Design is placed at the core of a business strategy.

Employees’ new challenges

What can employees of today do to keep up?

How can they think better and add value to what they are doing as an investment for the future?

To be prepared to confront the new challenges in the new business paradigm, employees must now develop design thinking as a core competency.

They should understand the following:

What is design?

Design today has the influence to change organisational culture and practice.

It can help companies to change their organisational process to better understand what their customers need, and prompt them to create experiences that consumers yearn for or to fuel customers’ desires.  

The role of design in a creative organisation

Today, design is no longer associated with merely dealing with product aesthetics.

The role of design has become strategic, and its functions in creative organisations have become critical to their success in innovation.

Design has extended its influence into the realm of product services, from which product service systems are developed to enhance productivity.

The strategic function of design

Design is a value-add process and product that can be used as a strategic tool for product branding and innovation to create competitive advantage for business success.

How designers think

In the new business paradigm, employees are expected to think like designers, approaching problems creatively.

This involves embracing creative thinking approaches to map out novel strategies to overcome business challenges, experimenting with new approaches to generate new ideas and testing ideas that have not been previously considered.

It can also include accepting failure as part of the process and learning from the experience.

How to embrace design thinking as a framework to generate creative ideas

Design has become the management skill of the future as design embodies the creative thinking process for delivering innovation.

Design thinking provides the framework to seek new meaning and alternative ways of seeing and thinking to inspire the generation of creative ideas and concepts.

How to use the mental tools of design thinking

These will help employees solve problems creatively and to address issues and conflicts in business challenges.

Cognitive processes that affect our thinking behaviour — that is, unleash creative thinking capabilities — include creative visualisation, creative improvisation and visual thinking.

Characteristics of the creative

People who engage in design thinking have the following characteristics:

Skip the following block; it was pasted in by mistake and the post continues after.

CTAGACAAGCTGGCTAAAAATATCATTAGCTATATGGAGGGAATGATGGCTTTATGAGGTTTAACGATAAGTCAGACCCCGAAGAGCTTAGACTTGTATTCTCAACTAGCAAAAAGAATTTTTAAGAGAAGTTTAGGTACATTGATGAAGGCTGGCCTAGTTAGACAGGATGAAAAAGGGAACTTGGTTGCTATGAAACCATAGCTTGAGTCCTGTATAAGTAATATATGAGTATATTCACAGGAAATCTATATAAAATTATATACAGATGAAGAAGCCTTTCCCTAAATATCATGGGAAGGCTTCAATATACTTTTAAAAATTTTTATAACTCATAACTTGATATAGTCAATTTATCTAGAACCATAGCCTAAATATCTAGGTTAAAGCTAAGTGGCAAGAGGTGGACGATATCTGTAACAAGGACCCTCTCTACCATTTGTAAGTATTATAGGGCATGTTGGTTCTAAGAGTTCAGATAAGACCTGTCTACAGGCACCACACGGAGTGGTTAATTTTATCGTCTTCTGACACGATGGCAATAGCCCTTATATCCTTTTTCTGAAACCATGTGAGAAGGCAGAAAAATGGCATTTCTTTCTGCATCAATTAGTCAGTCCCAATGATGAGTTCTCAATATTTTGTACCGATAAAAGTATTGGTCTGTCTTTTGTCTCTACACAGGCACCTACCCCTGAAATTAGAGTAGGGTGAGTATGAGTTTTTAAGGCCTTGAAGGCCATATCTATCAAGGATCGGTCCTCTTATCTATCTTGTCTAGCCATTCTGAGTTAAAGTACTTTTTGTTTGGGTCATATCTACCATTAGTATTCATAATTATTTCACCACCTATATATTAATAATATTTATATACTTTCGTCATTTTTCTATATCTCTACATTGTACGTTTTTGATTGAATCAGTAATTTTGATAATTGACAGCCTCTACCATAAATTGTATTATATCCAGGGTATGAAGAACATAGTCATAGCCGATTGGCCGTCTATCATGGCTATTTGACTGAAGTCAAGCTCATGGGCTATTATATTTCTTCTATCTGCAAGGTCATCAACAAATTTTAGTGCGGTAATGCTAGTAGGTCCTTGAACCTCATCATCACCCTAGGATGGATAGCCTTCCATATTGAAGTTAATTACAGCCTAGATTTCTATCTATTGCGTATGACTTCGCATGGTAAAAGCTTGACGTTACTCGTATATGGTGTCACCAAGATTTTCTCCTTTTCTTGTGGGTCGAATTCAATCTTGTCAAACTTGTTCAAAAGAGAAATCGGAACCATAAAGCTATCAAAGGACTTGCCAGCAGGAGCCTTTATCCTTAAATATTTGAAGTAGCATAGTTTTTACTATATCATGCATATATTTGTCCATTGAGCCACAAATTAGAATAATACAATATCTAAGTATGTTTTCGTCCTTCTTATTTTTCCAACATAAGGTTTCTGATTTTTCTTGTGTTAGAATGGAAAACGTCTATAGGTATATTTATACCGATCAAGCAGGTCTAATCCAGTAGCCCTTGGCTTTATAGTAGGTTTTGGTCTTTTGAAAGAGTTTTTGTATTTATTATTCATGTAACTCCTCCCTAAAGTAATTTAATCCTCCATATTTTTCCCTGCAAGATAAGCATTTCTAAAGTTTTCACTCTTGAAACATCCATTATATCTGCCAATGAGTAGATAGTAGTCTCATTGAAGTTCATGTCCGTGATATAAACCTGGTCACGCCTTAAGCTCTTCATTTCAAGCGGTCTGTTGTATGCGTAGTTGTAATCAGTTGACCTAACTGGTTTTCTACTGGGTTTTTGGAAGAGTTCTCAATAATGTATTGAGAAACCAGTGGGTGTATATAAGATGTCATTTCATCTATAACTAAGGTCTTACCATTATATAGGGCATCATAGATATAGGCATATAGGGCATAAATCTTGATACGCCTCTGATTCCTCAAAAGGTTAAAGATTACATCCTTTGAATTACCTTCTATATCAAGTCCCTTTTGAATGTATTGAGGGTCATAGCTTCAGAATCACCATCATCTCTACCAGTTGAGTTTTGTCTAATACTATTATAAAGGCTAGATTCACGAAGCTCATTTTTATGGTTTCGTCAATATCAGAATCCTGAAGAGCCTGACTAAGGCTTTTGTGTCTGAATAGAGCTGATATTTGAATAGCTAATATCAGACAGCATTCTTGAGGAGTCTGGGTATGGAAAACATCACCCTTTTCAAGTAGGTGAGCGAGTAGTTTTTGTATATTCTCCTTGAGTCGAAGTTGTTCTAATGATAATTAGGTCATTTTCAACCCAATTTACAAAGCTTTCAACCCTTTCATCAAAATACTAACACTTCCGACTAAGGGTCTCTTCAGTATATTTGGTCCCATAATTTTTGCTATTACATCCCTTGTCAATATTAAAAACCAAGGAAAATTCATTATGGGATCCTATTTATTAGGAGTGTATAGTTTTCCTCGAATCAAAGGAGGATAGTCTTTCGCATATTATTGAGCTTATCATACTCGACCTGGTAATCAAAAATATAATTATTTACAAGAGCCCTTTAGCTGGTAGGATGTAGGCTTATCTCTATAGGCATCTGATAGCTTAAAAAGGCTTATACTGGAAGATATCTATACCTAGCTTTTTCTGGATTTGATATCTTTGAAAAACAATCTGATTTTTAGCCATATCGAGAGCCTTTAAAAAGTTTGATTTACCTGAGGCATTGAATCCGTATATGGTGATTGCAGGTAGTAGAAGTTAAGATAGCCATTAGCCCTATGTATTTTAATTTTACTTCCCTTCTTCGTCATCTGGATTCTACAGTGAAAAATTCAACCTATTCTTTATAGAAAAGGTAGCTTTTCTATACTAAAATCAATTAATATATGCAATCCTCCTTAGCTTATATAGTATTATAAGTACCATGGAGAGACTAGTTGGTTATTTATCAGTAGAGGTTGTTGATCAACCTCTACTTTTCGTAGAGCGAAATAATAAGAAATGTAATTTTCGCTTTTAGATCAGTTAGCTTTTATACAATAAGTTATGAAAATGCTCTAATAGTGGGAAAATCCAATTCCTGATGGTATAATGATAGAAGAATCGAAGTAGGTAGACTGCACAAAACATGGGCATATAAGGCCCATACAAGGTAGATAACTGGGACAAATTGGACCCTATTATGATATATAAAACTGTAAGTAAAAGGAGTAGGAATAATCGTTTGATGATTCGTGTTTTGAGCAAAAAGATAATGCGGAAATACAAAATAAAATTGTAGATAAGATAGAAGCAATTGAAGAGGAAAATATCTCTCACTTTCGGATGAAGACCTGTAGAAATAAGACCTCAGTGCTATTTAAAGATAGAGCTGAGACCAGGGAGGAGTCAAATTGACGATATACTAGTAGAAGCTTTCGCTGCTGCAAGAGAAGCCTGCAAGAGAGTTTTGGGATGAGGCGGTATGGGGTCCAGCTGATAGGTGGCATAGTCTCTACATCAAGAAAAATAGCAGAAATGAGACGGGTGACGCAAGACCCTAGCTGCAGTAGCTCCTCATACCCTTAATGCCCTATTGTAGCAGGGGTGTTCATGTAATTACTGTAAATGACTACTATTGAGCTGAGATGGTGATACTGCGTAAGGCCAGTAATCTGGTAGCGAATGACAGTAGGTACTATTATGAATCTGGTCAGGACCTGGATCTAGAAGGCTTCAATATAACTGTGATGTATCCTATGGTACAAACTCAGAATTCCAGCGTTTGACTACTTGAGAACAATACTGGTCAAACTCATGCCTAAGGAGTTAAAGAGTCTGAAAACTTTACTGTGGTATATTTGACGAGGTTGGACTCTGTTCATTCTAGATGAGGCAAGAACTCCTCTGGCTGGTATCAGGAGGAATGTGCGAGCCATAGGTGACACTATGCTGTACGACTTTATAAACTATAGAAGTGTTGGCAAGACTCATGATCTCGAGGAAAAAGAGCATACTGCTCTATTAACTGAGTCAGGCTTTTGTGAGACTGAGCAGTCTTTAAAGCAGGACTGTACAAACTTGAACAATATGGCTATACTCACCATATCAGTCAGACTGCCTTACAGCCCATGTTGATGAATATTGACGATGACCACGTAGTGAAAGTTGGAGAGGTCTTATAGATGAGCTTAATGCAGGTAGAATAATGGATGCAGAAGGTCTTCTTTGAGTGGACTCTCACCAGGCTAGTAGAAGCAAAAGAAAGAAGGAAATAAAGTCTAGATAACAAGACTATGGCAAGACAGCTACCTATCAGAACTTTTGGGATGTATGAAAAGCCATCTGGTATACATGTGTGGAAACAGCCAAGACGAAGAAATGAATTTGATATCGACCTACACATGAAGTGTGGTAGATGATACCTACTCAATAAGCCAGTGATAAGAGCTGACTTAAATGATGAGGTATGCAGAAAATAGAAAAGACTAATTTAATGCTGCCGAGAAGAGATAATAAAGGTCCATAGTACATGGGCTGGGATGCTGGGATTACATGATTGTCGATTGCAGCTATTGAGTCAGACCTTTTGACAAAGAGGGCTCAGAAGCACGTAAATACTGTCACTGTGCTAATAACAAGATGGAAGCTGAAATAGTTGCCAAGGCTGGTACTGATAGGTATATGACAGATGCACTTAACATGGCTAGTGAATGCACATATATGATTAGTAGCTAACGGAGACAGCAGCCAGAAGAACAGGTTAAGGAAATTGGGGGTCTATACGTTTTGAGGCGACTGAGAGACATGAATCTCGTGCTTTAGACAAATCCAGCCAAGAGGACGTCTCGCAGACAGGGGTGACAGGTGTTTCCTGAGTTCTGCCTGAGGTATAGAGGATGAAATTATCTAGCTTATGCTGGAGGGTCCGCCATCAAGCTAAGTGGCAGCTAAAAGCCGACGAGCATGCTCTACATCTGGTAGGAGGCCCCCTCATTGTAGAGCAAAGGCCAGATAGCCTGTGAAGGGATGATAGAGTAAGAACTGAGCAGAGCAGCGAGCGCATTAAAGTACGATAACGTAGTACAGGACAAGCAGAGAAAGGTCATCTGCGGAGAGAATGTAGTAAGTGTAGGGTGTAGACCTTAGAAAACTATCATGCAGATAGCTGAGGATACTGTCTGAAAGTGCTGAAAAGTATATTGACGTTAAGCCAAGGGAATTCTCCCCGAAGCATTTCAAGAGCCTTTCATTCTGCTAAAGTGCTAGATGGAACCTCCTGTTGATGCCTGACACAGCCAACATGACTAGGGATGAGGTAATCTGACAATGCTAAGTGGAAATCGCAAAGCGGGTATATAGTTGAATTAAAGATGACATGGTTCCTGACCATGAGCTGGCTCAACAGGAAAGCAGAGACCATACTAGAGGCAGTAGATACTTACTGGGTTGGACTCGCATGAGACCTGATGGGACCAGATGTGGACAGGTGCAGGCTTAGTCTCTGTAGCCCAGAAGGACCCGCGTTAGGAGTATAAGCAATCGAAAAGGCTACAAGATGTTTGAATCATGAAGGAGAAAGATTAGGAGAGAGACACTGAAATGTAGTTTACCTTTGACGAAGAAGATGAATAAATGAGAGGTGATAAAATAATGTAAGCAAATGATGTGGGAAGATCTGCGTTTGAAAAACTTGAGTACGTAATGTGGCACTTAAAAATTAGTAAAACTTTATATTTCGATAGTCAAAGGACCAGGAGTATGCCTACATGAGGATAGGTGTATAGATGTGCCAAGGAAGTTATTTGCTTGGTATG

Their minds are open to new possibilities;

 They constantly ask good questions;

 They question convention;

 They take chances;

 They try new approaches to doing things;

 They experiment with novel ideas to generate alternative potential solutions to a problem;

 They solve problems creatively; and

 They thrive on diverse insights from a wide perspective of the real world.

Creative employees are assets to any business organisation that desires to go beyond the known and established boundaries, to trust intuition to advance into new frontiers and territories.

These individuals cultivate creativity, embrace creative thinking behaviour and develop the talent of communicating with visual narratives.

These are skill sets of and for the future, and creative employees will thrive in the new business landscape.

 

Article by Keith T. E. Tan, a training consultant with NUS Extension, which conducts courses on design thinking. For details on courses, call NUS Extension on 6333-8400 or visit www.nus.edu.sg/nex/

 

Keith Tan on 'Teaching, Learning and Creativity'

An Interview for Academic Research Paper by Lance Lim, Bachelor of Design Programme, UNSW College of Fine Arts, October 2008

Excerpt

"...if I were to be teaching you how to tie shoelaces and you carried out the task accordingly, you were merely following instructions and that made me a mere instructor. However, if I expected you to understand how and why you tied the shoelace before you would actually execute the task, you would have been made to think beyond the task; you were expected to understand before you acted. You could manipulate your understanding, re-interpret what to you was the means to get the shoelaces tied, and how much more fun you could have the shoelaces tied up if only you would not follow my instructions and you did it the way you wanted, and yet you had the task done. Then you were beginning to think creatively..."  

Quote 

"You can challenge conventions but you cannot defy logic."